This is a guest post by Priyank, who keeps a detailed account of his travel stories and pictures on his blog: Final Transit. Having moved to Toronto from Mumbai, the greatest thing Priyank misses about his hometown are celebrations such as these.
Visiting Mumbai (India) this year? Looking for some crowd, chaos and color? Here are six wonderful festivals that will leave you overwhelmed.
Ganesh Chaturthi: When Gods Visit The Earth
For this festival, people bring clay idols of Lord Ganesha, the patron God of arts and sciences, to their homes and community centers for consecration. The priests symbolically invoke life into the statues, and for the next ten days Ganesha is given the most generous treatment a guest could ever receive. Its time to eat delicious food, exchange gifts, visit friends and family and celebrate the presence of the divine guest. On the 11th day of the festival, people bid adieu to the deity. The statue is taken through the streets in a procession accompanied with dancing, singing, and fanfare to be immersed in a river or the sea symbolizing a ritual see-off.
Dates: Between August 20th and September 15th
Dahi Handi: Human Pyramid
This festival, dedicated to the childhood antics and mischief of Lord Krishna, is about how tall of a human pyramid can you make before you are able to grab that pot of goodies hanging as high as 15m above ground. The higher the pot, the more valuable it is, and thus a number of teams vie for the prize. The highest I have seen is 8 levels, but that’s normal!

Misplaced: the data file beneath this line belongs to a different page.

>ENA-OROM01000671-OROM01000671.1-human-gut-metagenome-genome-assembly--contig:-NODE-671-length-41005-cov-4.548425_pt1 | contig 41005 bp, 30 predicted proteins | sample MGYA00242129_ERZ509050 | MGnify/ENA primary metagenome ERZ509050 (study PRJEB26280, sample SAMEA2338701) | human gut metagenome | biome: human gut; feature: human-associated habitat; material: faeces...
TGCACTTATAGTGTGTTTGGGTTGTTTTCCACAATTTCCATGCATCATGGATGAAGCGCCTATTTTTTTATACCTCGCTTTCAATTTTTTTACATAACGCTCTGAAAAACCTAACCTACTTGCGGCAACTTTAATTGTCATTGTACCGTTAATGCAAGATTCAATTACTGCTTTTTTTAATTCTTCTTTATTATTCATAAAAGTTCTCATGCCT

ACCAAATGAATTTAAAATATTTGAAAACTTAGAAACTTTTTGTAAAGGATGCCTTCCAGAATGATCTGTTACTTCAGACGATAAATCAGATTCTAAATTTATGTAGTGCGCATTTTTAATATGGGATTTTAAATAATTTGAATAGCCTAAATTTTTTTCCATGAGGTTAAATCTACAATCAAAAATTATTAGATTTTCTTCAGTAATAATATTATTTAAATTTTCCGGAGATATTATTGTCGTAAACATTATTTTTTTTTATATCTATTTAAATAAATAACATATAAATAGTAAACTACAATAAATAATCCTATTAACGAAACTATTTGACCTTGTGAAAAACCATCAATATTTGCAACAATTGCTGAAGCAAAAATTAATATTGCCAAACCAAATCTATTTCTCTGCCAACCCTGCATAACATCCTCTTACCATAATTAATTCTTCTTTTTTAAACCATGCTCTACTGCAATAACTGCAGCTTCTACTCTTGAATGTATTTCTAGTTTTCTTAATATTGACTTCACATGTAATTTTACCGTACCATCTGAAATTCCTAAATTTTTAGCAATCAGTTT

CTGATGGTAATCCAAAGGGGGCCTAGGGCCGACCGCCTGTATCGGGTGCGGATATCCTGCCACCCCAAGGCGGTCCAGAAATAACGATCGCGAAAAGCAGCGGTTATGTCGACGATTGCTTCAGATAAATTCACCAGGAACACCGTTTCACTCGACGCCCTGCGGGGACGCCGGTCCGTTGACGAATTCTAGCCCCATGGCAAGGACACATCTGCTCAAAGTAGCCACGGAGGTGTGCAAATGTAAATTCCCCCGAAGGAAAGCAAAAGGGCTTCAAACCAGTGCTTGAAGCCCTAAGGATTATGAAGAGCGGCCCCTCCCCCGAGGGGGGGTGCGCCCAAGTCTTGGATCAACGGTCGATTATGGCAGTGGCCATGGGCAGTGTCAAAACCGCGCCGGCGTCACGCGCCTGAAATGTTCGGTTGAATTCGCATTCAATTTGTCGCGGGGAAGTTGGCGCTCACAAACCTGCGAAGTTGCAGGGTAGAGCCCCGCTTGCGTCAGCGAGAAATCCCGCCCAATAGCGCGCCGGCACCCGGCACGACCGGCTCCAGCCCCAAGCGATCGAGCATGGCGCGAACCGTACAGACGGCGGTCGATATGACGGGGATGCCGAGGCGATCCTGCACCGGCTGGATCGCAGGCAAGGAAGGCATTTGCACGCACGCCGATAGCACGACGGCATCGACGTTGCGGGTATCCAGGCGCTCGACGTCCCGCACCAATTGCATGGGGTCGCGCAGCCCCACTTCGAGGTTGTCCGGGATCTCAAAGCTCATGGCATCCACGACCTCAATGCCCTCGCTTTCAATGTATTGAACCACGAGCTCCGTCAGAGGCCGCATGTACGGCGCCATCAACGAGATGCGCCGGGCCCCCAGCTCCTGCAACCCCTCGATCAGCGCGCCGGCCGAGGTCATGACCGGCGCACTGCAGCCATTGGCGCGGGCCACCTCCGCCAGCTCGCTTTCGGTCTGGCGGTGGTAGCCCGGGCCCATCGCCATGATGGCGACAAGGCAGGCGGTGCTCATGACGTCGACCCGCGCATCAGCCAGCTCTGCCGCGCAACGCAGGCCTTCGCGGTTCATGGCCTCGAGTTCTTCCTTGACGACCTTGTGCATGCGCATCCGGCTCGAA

Dates: Between August 10th and September 5th
Gudi Padva: Marathi New Year
Welcoming the Marathi new year in a traditional style. This new year parade starts at sunrise (traditionally the day begins at sunrise, not at midnight!), travels through the main arteries and breaks into street parties.
Dates: Between March 5th-20th
Navratri: Nine Nights
The festival of worship and dance, dedicated to Shakti, the feminine energy, lasts for nine nights. Public areas are demarcated for festivities that begin with worship, followed by two particular forms of dance.
Dates: Between October 5th-20th
Holi: The Festival Of Colors
Welcoming spring on a full moon day, the festivities start the previous night with a bonfire, symbolizing the burning of hatred, evil and misdeeds. Fun begins the next morning when people dressed in white clothes throw colored water and powder on each other. Symbolizing the arrival of spring, and celebration of life, Holi brings a cheer to everyone, young or old.
Dates: Between February 20th and March 5th
Diwali: The Festival Of Lights
By all means, Diwali is the biggest, busiest, loudest and most colorful festival in India. Celebrations last from few days to a couple of weeks, depending on one’s beliefs. Diwali is celebrated this through festive fireworks, lights, flowers, sharing of sweets, gifts, visits by family and friends, etc. While its easy to get lost in these extravagant celebrations, the philosophy of Diwali is essentially to raise the awareness within – by rejoicing in one’s inner light and the underlying reality of all things and beings.
Dates: Between October 20th and November 10th
Why Does It Matter To The Traveler?
Festivals and their significance varies from state to state. All the ones listed above follow the Hindu (lunisolar) calendar, hence their dates on the Gregorian calendar might be off by few days. This is especially important to know if you are traveling on a day when a large number of roads are closed for celebrations, or if your sleep schedules are potentially disturbed by firecrackers and street parties. In any case, for travelers interested in doing something more than just sightseeing, these are some excellent opportunities to mingle with the locals and soak the real festive charms of India.
Thank you for the enlightening and colorful post Priyank. You can read more about Priyank’s travels and see his photography on his travel blog, Final Transit.
[Photos by: thejasp (Ganesh Chaturthi), supersam5 (Dahi Handi), Preshit (Guda Padvi), vaidyarupal (Navratri), FaceMePLS (Holi), m4r00n3d (Diwali)]